So, I got back on my knees. My crampy knees.
Almost everyone was quiet. Except for two people who talked and laughed loudly. I don’t remember what they were saying. I just remember loud. The word ‘obnoxious’ comes to mind.
When we arrived at the lot, one person was delivered to his car. This left one empty seat. My crampy knees prompted me to sit next to the loud man.
I sat down and folded my elbows in, sure to stay in my own space until we found Row H.
He leaned over to me, and in a creepy, raspy version of the same loud voice, he said, “Hey, little girl. Want some candy?”
I looked sideways at him. “Um, that’s weird that you just said that.”
(I wouldn’t normally respond that way to someone. I really wouldn’t. But he was loud. And it was weird. And if he was willing to let the entire group of passengers hear him say something like that, then I was willing to let them hear my reply.)
He chuckled robustly. Don’t think Santa. Think redneck in suspenders.
“I used to say that to her all the time when she was little,” he pointed to the other half of his loudness, apparently his grown daughter.
“Okay. It’s still weird that you said that to me just now, though.”
Clearly reading me as a tough crowd, he turned his conversation back to the grown daughter, and now they talked about their upcoming trip to Japan and all the changes in their flight itinerary.
A woman from the front called back to them, but she didn’t look their way. She just leaned forward and spoke across to the other window. Which was funny to me.
“Are you talking about flights back east?”
“No, we’re talking about flights to Japan.” At which point, when she leaned back to a resting position, they could have determined perhaps their information didn’t pertain to her. But they took no such clue. They repeated all their Japan details. She maintained an unbroken gaze out the window. We all listened, a captive audience.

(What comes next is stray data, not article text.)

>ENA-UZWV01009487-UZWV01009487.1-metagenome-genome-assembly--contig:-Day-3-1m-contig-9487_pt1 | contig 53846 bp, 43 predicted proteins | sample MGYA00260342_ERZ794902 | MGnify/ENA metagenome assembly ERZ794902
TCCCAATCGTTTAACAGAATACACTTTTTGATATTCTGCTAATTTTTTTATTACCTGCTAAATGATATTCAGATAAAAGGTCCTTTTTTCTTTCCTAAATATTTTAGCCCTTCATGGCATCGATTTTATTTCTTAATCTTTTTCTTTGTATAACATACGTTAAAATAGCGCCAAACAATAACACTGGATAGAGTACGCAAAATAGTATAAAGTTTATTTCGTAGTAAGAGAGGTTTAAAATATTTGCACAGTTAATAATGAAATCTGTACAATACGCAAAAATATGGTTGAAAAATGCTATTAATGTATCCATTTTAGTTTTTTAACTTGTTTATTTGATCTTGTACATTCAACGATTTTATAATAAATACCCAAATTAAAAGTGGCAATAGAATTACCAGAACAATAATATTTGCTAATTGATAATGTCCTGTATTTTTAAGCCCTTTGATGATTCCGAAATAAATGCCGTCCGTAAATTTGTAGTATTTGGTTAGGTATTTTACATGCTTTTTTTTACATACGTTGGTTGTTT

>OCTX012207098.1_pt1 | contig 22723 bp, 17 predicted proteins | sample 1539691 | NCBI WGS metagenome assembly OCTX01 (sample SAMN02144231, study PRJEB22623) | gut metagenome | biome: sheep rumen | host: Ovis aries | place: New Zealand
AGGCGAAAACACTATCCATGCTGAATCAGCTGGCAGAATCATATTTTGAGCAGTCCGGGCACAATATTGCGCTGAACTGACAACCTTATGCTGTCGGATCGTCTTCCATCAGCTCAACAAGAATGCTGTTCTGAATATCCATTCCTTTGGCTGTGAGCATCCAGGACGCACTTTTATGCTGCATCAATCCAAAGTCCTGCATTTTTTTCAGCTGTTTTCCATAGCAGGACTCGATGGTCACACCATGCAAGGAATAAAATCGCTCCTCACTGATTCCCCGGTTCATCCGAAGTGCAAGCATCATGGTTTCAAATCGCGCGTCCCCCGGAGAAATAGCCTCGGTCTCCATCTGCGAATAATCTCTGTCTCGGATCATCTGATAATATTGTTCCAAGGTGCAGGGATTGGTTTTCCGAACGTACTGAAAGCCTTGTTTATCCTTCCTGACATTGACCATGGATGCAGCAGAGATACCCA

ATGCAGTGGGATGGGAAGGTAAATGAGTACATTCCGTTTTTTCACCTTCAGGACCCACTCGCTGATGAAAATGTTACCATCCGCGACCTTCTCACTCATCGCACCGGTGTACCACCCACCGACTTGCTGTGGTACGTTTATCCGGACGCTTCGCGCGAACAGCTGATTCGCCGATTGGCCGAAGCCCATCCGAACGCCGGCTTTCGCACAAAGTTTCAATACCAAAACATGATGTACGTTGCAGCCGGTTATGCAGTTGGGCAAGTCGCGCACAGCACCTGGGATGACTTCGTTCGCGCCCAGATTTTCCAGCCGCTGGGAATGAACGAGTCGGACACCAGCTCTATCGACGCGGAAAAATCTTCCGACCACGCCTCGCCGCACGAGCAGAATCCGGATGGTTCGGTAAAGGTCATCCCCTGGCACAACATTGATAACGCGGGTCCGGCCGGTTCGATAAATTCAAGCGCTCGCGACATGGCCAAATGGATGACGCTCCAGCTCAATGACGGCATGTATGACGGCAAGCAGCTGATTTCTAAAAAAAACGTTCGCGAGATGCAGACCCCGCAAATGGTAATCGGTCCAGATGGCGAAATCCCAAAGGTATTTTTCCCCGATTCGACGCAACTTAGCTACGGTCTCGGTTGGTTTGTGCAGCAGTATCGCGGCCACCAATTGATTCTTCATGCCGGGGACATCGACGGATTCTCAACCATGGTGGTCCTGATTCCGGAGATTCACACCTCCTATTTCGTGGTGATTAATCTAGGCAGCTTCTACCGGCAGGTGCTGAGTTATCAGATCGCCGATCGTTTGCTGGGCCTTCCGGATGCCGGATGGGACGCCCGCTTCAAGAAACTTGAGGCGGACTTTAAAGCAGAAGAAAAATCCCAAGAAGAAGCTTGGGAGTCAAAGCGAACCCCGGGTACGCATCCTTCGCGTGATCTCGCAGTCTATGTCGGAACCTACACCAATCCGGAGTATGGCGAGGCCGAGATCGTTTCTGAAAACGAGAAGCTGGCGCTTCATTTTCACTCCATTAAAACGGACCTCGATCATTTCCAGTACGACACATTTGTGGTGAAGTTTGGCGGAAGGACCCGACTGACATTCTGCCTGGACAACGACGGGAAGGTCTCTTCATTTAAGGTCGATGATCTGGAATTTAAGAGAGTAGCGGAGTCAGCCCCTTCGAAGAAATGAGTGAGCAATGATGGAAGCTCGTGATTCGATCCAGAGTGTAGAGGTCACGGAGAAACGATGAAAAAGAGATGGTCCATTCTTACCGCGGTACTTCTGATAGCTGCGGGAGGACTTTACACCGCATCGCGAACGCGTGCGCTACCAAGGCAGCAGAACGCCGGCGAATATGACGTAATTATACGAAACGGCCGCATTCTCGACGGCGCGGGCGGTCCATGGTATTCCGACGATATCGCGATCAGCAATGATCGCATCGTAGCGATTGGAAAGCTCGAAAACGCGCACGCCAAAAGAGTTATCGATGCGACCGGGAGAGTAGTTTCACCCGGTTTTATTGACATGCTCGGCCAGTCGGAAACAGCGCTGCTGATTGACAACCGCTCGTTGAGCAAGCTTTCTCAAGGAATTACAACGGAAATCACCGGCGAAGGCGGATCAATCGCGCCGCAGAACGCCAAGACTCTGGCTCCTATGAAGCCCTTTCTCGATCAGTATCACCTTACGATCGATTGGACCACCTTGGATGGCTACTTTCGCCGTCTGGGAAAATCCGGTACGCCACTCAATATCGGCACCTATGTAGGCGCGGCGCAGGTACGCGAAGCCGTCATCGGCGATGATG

As people began to get off the bus, one by one, another woman began to announce each person’s departure.
“There goes the man in the white hat.”
“We just lost the woman in the pink shirt.”
We just lost her?
And are we filming the movie Speed right now?
My mom whispered to me, “I’m beginning to feel a little uncomfortable with the level of community on this bus.”
One person couldn’t find her suitcase on the rack of luggage. Another person said, “I know which one is yours. I saw you get on with it. I watched everyone get on. But I’m not telling you where it is.”
I began to wonder if we should have taken the bus with Mr. Hostile Pants.
Aha. Row H. We parked there. That’s us. Up and at ’em. I’ll even tip the driver. Just please, let me off.
As we pulled out of the lot, the attendant waived our fee when the automated machine jammed and I could neither pull forward past the barricade nor backward through the line of traffic.
I wasn’t trying to get a freebie. I was just trying to get home.
She swiped her card and made all our problems go away, and then she said, “Thank you for your patience. It’s been a crazy night.”
“It sure seems like a crazy night. Thank you for doing a great job,” I affirmed. After all, she had just waived my fee with her magic card.
“Oh, it’s just another Sunday night.”
Apparently this is a weekly routine at this lot, then?
Like I said: Prices aren’t everything.